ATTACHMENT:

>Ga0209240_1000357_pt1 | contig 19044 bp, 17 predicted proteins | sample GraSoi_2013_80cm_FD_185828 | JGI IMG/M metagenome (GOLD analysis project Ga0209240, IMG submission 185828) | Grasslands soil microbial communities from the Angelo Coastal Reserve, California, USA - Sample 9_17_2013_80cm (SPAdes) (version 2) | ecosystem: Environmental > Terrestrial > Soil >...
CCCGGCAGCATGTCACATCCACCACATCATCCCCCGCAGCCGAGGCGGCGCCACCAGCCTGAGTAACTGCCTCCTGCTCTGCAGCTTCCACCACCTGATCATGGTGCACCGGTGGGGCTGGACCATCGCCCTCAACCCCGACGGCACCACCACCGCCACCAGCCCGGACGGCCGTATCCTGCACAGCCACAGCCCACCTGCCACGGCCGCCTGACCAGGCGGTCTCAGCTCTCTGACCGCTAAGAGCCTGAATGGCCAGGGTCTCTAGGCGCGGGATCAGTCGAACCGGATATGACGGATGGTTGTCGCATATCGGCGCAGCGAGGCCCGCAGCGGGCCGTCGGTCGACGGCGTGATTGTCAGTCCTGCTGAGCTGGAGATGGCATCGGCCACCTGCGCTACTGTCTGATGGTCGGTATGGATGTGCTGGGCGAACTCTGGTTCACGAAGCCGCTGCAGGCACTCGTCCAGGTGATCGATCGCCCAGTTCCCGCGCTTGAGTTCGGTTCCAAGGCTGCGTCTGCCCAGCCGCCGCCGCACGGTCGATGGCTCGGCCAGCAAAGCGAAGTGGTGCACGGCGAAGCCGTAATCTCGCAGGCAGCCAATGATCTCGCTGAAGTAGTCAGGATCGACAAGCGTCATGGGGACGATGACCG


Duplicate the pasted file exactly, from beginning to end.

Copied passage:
>Ga0209240_1000357_pt1 | contig 19044 bp, 17 predicted proteins | sample GraSoi_2013_80cm_FD_185828 | JGI IMG/M metagenome (GOLD analysis project Ga0209240, IMG submission 185828) | Grasslands soil microbial communities from the Angelo Coastal Reserve, California, USA - Sample 9_17_2013_80cm (SPAdes) (version 2) | ecosystem: Environmental > Terrestrial > Soil >...
CCCGGCAGCATGTCACATCCACCACATCATCCCCCGCAGCCGAGGCGGCGCCACCAGCCTGAGTAACTGCCTCCTGCTCTGCAGCTTCCACCACCTGATCATGGTGCACCGGTGGGGCTGGACCATCGCCCTCAACCCCGACGGCACCACCACCGCCACCAGCCCGGACGGCCGTATCCTGCACAGCCACAGCCCACCTGCCACGGCCGCCTGACCAGGCGGTCTCAGCTCTCTGACCGCTAAGAGCCTGAATGGCCAGGGTCTCTAGGCGCGGGATCAGTCGAACCGGATATGACGGATGGTTGTCGCATATCGGCGCAGCGAGGCCCGCAGCGGGCCGTCGGTCGACGGCGTGATTGTCAGTCCTGCTGAGCTGGAGATGGCATCGGCCACCTGCGCTACTGTCTGATGGTCGGTATGGATGTGCTGGGCGAACTCTGGTTCACGAAGCCGCTGCAGGCACTCGTCCAGGTGATCGATCGCCCAGTTCCCGCGCTTGAGTTCGGTTCCAAGGCTGCGTCTGCCCAGCCGCCGCCGCACGGTCGATGGCTCGGCCAGCAAAGCGAAGTGGTGCACGGCGAAGCCGTAATCTCGCAGGCAGCCAATGATCTCGCTGAAGTAGTCAGGATCGACAAGCGTCATGGGGACGATGACCG